When Jenn and I started out playing we used to do a lot of bar gigs. The songs we would play were often covers because we would have a three-hour time slot to fill. At this point, we don’t do a whole lot of covers. But if you go to splicetoday.com, they did a compilation of American traditional songs, really old public domain songs, and we did “Black is the Colour of My True Love’s Hair”. We’re not against that kind of stuff. I guess we just haven’t done a lot of it under the Wye Oak name.
SC: Maybe some of those songs, if they were the darker country tunes, worked their way into Wye Oak?
AS: Yeah. I mean I think that makes sense, I don’t know how often I would have thought of it that way. A lot of the stuff we’re into thematically is some of that old dark country stuff, people dealing with their demons and that kind of stuff. I wouldn’t say it’s a direct correlation. Jenn likes to talk a lot how our songs are folk or country songs and hope they stand on their own despite whatever noise we layer on top of it. Most every song we have has been written on an acoustic guitar. Everything else comes not necessarily as an afterthought, but. we try and let the songs go naturally where they want to go.
SC: The first three songs on The Knot, the way they build from the brief, slow “Milk and Honey” to the slightly longer “For Prayer”, and both seem to build on each other until you get to the massive “Take It In” – it seems like those three would be great to play together.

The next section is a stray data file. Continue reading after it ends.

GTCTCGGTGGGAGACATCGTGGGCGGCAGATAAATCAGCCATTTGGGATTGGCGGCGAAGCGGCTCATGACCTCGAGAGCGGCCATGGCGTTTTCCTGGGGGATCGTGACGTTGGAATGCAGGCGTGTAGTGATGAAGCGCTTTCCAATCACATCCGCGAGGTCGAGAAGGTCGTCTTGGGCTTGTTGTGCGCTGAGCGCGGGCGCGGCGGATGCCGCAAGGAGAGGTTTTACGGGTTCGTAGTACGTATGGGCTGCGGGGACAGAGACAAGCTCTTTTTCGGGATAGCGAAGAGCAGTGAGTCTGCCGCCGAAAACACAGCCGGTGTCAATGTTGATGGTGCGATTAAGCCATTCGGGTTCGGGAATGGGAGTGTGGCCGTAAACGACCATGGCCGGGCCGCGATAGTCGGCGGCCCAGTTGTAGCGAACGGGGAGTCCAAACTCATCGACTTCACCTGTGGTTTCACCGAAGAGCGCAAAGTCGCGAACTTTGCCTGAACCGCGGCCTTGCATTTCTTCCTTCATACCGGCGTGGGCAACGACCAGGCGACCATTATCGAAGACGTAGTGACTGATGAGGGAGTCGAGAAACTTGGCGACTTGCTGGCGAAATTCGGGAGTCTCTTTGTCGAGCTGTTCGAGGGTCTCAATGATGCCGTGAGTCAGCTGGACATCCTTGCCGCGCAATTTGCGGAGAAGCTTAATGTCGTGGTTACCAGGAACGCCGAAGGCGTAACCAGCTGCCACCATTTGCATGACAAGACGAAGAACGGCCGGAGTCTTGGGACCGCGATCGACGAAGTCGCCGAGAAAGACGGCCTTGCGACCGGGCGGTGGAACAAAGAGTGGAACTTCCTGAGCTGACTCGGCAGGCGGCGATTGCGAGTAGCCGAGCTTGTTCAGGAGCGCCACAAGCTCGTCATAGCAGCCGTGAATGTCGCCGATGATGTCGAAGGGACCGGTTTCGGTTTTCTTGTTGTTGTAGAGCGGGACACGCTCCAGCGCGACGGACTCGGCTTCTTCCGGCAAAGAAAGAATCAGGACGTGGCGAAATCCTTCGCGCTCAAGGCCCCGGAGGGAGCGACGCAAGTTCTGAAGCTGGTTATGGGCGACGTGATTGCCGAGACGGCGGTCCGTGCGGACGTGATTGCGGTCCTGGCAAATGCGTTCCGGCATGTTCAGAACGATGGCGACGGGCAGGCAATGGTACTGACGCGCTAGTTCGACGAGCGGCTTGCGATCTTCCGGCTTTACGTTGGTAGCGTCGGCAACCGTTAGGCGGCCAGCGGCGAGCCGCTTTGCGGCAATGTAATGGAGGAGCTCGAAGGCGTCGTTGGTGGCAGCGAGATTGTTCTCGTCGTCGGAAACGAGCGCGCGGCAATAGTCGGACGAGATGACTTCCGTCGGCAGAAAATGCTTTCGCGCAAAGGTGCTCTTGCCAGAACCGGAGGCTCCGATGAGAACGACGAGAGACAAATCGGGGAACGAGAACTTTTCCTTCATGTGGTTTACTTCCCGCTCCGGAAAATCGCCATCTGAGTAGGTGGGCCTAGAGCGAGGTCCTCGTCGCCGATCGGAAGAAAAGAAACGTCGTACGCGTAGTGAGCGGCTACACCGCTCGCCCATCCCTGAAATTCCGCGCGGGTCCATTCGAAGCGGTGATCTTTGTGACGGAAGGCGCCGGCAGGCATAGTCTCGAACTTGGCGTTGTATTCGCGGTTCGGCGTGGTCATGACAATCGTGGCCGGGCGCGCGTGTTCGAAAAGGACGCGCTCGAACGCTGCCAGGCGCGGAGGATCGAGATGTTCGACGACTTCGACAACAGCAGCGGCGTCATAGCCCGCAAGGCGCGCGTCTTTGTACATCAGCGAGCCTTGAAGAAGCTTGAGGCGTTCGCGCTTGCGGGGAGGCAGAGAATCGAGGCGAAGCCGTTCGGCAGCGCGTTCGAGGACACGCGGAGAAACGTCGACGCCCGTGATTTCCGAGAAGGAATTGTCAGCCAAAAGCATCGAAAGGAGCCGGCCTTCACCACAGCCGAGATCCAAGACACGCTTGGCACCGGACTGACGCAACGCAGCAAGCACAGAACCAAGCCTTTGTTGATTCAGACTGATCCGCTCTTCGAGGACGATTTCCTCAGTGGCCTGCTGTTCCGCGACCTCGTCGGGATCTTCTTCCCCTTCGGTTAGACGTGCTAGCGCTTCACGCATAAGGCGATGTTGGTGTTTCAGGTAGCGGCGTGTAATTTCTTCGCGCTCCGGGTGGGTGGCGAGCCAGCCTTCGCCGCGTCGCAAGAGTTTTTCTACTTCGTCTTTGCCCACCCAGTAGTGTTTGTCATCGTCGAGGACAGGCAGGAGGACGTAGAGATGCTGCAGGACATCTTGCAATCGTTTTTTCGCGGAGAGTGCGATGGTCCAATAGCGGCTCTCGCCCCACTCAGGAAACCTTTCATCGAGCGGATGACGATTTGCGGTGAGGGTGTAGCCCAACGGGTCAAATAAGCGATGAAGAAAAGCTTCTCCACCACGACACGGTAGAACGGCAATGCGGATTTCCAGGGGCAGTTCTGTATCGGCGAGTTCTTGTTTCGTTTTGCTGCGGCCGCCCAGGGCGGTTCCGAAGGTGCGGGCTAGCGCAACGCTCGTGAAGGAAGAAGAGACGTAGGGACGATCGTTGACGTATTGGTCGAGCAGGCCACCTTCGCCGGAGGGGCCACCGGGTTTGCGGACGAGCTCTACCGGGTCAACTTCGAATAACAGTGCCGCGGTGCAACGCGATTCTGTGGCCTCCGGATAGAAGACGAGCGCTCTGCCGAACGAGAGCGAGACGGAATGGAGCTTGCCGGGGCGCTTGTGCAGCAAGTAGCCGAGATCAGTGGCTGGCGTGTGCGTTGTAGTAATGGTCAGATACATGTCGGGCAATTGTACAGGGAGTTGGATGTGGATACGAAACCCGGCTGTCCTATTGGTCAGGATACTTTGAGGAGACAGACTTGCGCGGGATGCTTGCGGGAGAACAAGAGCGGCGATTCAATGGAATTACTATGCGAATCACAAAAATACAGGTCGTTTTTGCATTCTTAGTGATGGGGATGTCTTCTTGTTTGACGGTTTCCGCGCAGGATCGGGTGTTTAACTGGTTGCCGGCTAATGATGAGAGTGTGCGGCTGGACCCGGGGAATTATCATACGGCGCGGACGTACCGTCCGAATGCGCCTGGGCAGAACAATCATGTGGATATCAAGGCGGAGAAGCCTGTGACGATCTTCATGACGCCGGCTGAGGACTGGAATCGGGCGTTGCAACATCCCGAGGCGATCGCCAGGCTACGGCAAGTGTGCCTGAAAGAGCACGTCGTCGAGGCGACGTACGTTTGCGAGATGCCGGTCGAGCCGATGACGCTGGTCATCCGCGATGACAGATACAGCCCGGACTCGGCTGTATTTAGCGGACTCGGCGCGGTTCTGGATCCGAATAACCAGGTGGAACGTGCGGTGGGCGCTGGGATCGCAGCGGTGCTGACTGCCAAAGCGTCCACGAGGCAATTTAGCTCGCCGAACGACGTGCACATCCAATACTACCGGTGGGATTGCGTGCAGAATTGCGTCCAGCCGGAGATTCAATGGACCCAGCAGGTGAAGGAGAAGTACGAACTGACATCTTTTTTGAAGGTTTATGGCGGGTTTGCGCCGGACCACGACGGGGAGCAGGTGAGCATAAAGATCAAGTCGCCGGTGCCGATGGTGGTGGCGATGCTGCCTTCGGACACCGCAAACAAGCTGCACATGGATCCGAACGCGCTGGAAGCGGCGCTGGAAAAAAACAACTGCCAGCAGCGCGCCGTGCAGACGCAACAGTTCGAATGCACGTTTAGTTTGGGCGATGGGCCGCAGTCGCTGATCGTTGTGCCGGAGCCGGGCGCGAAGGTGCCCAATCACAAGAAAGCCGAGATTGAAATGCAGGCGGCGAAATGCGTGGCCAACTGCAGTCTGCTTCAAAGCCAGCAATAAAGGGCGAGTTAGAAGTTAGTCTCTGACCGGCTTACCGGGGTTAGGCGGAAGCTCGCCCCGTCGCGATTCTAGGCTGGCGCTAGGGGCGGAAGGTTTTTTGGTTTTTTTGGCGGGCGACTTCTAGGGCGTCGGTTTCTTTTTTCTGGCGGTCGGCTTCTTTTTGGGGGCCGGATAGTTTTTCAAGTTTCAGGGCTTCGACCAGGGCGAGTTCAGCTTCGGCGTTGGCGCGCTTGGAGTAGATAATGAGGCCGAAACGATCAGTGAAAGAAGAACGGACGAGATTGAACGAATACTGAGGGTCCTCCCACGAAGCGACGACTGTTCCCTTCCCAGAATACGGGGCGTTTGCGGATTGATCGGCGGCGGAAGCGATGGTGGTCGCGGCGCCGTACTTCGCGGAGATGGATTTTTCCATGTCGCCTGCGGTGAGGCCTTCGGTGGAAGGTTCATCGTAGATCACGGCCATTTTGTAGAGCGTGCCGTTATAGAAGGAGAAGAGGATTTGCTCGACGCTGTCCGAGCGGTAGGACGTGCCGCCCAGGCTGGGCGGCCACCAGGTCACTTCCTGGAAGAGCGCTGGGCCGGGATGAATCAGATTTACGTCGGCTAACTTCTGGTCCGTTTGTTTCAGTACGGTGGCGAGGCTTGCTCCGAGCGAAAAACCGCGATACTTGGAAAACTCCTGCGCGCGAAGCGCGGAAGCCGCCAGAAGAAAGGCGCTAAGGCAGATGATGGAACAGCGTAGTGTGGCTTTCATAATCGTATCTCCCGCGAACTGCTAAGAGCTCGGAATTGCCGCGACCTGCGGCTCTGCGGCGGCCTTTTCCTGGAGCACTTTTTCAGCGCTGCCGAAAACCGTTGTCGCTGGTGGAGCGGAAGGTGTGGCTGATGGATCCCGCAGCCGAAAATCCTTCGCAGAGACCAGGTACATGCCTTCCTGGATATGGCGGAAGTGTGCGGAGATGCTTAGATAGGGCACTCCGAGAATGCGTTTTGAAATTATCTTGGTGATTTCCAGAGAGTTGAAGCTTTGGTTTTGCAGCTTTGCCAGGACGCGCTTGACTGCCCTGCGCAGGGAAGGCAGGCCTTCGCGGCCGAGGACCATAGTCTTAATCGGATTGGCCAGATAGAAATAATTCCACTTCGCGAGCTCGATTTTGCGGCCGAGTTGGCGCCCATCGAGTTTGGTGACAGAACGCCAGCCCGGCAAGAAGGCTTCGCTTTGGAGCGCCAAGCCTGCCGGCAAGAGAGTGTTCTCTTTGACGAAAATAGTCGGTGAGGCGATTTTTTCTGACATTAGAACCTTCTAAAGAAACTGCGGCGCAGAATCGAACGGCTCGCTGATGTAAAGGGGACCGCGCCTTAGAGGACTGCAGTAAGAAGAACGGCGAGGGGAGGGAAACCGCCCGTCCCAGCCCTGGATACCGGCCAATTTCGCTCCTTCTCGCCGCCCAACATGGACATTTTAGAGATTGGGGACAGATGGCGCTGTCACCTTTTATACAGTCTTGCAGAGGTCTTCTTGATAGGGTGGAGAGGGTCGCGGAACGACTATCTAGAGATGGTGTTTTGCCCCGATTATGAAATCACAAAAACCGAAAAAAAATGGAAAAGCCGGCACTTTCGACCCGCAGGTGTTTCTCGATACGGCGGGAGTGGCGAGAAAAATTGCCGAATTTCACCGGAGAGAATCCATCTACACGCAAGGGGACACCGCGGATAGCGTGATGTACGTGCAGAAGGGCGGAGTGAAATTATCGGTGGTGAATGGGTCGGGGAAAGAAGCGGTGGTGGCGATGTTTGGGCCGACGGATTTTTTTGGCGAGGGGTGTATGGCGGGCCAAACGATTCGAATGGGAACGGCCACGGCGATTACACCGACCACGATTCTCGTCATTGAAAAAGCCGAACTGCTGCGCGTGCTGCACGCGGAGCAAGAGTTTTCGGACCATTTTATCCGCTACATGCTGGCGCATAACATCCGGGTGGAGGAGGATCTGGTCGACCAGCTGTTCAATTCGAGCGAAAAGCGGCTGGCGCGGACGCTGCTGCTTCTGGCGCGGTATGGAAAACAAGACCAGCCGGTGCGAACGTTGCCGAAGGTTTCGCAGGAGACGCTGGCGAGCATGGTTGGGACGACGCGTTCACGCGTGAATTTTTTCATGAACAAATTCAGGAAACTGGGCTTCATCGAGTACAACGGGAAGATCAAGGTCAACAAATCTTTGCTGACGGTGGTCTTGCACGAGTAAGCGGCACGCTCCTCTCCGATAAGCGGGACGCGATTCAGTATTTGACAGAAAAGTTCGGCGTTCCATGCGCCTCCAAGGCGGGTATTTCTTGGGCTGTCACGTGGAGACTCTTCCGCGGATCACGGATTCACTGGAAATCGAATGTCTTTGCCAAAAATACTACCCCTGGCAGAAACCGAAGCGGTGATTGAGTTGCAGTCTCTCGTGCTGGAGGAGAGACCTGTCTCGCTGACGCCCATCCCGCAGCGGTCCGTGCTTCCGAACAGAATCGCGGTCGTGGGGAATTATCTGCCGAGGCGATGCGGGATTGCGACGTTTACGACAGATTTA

AS: Yeah, actually. That’s exactly how we’ve been playing the last few shows, the first six songs on the album straight off. The first record we recorded, after the recording we kind of figured out a lot of songs live. That was the case for some of the songs for The Knot. Mostly we had live working arrangements, and we were excited about having this record where we can actually play everything live. The title The Knot is largely about the continuity of the record. We’re excited about being able to play a song set. The variation comes in that when we play them live, the arrangements are significantly different than on the record. Uh, I’m going to have to hand you over to Jenn—
SC: I just have one more question.
AS: Oh, okay.
SC: You’re from Baltimore. You must have a John Waters story.
AS: Well, there are plenty to be had. I personally have never really talked to him. But I guess he’s an acquaintance of some of my friends. He lives a neighbourhood over and we always see him in the supermarket. My family is very involved in the film community, my father is a gaffer, he does lighting, and he’s been in the John Waters camp from way back. He did all the lighting for Pink Flamingos. He always tells a story about filming that last scene. They were setting up the shot and he was asking, “So how are we going to frame this, the dog takes a shit and then we cut the shot and put the fake stuff there?” And John Waters says, “What are you talking about? Divine is really going to eat the shit.” He always talks about witnessing that.
SC: God, I wish I had parents who were in the film business and had a story like that.
AS: I don’t know. It can scar you.